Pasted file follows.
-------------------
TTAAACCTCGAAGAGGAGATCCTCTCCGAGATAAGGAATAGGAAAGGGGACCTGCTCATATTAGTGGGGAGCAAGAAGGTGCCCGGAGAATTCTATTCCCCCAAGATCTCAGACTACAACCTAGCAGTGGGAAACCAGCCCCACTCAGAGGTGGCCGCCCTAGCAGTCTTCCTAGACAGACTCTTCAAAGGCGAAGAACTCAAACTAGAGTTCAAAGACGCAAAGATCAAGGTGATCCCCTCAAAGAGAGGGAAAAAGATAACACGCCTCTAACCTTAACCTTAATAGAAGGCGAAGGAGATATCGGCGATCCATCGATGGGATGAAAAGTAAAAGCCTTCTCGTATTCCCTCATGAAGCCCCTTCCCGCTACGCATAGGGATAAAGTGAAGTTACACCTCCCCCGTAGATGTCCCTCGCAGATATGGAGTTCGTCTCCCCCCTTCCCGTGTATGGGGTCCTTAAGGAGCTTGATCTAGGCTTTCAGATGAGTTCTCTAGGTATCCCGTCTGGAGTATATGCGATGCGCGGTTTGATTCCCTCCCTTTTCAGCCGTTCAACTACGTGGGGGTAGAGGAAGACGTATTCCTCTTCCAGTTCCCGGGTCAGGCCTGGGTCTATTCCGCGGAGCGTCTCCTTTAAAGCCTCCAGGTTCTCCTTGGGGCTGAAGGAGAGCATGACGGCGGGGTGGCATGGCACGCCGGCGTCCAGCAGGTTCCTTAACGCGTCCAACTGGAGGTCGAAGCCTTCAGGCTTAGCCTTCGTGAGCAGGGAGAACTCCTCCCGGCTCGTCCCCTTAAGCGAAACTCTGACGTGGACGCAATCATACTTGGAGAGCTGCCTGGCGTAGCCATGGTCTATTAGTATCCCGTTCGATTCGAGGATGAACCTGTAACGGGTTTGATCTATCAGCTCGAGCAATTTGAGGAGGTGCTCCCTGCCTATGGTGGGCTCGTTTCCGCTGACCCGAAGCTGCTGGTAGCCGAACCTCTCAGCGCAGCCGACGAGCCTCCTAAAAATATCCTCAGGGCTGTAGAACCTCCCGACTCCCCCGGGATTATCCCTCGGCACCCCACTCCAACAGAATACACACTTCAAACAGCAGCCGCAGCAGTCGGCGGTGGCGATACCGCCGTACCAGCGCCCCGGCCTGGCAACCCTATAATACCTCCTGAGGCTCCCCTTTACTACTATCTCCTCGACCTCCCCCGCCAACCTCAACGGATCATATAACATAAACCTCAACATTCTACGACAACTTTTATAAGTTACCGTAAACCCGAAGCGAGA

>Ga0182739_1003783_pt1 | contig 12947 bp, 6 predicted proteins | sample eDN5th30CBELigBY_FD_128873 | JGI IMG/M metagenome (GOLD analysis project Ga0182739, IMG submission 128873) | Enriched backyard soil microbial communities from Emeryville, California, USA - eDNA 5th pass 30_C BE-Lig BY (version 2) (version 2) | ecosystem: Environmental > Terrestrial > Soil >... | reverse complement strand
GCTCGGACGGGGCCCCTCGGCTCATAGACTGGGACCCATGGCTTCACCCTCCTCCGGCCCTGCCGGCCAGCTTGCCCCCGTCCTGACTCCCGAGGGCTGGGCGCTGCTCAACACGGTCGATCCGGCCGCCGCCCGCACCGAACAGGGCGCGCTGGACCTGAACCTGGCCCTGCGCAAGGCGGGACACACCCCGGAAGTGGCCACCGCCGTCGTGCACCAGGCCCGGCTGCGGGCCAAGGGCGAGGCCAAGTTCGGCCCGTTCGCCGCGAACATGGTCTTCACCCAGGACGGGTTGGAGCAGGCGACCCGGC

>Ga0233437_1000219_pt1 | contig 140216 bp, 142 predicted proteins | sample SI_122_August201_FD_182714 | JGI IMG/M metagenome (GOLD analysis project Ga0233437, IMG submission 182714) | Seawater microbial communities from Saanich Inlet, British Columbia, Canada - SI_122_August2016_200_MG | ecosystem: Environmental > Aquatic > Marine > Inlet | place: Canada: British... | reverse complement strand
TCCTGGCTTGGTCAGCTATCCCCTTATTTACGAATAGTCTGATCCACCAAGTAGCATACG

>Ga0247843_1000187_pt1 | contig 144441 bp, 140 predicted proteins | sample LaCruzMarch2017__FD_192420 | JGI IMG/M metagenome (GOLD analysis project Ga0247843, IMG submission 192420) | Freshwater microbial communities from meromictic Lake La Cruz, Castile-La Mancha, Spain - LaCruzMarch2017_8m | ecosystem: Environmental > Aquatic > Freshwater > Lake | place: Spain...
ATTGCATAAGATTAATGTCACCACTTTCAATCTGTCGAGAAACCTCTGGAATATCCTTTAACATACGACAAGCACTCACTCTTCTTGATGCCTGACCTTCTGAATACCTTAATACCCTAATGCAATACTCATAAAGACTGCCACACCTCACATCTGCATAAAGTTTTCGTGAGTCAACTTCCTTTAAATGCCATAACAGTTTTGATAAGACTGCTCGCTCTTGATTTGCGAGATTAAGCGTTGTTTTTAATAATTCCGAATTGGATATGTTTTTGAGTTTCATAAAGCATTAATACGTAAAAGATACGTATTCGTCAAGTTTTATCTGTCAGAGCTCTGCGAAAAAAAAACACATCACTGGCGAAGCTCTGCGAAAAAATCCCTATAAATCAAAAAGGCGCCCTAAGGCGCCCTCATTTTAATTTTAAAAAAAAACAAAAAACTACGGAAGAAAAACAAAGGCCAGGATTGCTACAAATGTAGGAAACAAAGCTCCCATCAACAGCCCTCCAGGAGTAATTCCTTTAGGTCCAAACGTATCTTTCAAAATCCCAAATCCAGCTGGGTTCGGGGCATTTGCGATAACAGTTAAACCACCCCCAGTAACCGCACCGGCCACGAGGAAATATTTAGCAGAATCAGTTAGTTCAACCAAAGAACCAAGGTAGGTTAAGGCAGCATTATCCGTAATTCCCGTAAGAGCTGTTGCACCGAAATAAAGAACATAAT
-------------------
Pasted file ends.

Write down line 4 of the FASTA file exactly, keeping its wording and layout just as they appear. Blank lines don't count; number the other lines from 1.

>Ga0233437_1000219_pt1 | contig 140216 bp, 142 predicted proteins | sample SI_122_August201_FD_182714 | JGI IMG/M metagenome (GOLD analysis project Ga0233437, IMG submission 182714) | Seawater microbial communities from Saanich Inlet, British Columbia, Canada - SI_122_August2016_200_MG | ecosystem: Environmental > Aquatic > Marine > Inlet | place: Canada: British... | reverse complement strand